God asks for more from us.
I’m sure you are familiar with the biblical concept of tithing – giving 10% of your income to support the church – but a 2007 study by the Barna Group shows that only 10% of Christians actually do it. (If you want a more recent study, take a look at this State of the Plate report.)
And as if that’s not bad enough, he’s got more to say about how we spend our money.
“If someone has enough money to live well and sees a brother or sister in need but shows no compassion – how can God’s love be in that person?” (1 John 3:17, NLT).
So if you are living comfortably, you are obligated as a citizen of heaven to help your fellow Christians who are struggling. Is anyone in your church having financial problems? Then it is your responsibility to help.
And God doesn’t stop there. Jesus himself had a lot to say about money.
“Sell your possessions and give to those in need. This will store up treasure for you in heaven! And the purses of heaven never get old or develop holes. Your treasure will be safe; no thief can steal it and no moth can destroy it. Wherever your treasure is, there the desires of your heart will also be” (Luke 12:33-34, NLT).
Not only are we to help those in our own church family who are struggling financially, but we are to assist anyone in need, whether they are a part of the church or not.
This topic is a really tough one for me. My wife and I are far from well-off, but we are blessed to be living in a situation where we have very few expenses, so we get by pretty well. Still, financial stability is one of the worries that she and I struggle with continually, and any time our savings dip below a certain point, we go into panic-mode.
But Jesus clearly said that we should not be safeguarding our money on this planet. Rather than telling us to invest in our long-term stability, in our 401k’s, or even in our children’s futures, he tells us to invest in the needs of people around us. If our safety net is in our bank account, then our hearts are there as well.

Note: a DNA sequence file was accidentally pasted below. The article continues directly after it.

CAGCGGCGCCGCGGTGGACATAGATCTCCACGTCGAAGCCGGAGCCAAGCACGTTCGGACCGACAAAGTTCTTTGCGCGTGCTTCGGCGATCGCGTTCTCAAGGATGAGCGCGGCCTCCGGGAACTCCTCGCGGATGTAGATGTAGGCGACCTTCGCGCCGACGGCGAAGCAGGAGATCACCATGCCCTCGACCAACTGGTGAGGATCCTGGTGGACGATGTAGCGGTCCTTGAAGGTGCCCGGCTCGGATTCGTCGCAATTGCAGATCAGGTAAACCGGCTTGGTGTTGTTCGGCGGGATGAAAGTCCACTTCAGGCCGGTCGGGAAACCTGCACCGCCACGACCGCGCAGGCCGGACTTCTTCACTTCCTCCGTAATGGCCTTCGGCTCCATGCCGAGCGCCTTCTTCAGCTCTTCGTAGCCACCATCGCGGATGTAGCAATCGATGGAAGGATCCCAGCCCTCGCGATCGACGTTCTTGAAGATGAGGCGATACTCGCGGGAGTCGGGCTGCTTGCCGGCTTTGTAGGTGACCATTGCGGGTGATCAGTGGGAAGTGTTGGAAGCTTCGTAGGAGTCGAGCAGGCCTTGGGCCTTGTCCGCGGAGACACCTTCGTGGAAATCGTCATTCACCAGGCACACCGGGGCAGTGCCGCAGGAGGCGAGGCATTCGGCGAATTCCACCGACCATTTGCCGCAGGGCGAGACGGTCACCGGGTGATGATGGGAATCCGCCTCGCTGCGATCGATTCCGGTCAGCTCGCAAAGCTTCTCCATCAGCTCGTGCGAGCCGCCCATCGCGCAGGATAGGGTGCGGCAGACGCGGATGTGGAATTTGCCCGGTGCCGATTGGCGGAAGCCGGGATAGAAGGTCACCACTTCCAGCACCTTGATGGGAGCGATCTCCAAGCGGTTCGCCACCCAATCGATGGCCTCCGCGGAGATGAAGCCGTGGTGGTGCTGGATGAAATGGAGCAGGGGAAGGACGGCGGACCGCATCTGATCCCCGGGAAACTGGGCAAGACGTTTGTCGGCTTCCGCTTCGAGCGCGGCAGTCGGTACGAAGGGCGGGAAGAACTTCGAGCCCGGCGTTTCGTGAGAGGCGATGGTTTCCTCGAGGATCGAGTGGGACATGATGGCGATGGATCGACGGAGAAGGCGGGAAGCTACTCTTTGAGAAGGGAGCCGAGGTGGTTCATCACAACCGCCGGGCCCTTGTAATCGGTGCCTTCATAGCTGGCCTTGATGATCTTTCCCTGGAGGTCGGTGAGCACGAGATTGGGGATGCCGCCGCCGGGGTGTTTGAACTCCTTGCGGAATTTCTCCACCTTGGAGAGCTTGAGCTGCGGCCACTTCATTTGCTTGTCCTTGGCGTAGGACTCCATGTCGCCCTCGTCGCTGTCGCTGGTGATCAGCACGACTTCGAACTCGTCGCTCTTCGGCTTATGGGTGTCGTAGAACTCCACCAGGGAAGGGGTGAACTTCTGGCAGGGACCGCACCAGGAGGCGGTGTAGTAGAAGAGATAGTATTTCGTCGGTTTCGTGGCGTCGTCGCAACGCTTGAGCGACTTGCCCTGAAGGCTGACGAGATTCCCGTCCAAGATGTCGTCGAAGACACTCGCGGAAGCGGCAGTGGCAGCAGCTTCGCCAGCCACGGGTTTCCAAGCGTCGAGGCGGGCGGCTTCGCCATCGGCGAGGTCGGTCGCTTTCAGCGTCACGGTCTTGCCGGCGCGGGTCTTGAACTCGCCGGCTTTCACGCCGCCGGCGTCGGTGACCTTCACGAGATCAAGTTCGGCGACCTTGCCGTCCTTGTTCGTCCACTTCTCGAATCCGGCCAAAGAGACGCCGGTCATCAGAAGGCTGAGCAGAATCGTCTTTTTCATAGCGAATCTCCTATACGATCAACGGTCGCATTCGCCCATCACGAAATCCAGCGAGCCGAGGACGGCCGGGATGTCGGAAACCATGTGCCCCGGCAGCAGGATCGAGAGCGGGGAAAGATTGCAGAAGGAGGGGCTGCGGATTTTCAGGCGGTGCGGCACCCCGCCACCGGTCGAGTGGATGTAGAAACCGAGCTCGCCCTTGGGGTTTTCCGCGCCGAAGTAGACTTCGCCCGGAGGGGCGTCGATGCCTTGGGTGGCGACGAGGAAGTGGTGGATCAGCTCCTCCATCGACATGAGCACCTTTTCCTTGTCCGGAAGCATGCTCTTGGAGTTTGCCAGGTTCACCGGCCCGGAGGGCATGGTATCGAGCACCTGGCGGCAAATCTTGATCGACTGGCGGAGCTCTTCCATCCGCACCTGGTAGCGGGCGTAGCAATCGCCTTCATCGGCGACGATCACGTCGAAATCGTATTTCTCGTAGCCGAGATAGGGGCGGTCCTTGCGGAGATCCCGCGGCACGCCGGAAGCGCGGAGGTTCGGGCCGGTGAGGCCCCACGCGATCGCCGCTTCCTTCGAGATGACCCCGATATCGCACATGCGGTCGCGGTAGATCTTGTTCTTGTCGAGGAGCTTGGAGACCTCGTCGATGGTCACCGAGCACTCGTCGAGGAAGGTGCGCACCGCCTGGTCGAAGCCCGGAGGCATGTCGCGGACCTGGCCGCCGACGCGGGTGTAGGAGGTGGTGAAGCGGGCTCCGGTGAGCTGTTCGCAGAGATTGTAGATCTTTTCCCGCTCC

One of the most basic rights that we claim as humans is the right to defend ourselves.
If someone hits us, we have the right to hit them back. If someone robs us, we have the right to prosecute and have them sent to jail. If someone hurts us in any way, we have the right to retaliate to the full extent of the law.
Here is what the Bible says about it.
“Love your enemies. Do good to those who hate you. Bless those who curse you. Pray for those who hurt you. If someone slaps you on one cheek, offer the other cheek also. If someone demands your coat, offer your shirt also. Give to anyone who asks; and when things are taken away from you, don’t try to get them back…. Love your enemies! Do good to them. Lend to them without expecting to be repaid. Then your reward from heaven will be very great, and you will truly be acting as children of the Most High, for he is kind to those who are unthankful and wicked.” (Luke 6:27-30 and 35, NLT)
God tells us not to hit back. He says we should forgive those who rob us and make sure their needs are being met. If we loan someone money, we should not expect them to repay it.
God has a lot to say about the rights that we love, and across the board, he tells us to give them up. Again and again, he says that we are not free – we are slaves to Christ, bought with a price.
I founded this website, although it certainly wouldn’t exist without the encouragement and support of all of the site’s writers (not to mention the countless others in my life that have pressed me to deepen and explore my faith). I live in Kansas City, MO. I’m married to the beautiful and brilliant Shannon Greene (yes, the same one that writes for this site). For a living, I design and build websites. I love what I do.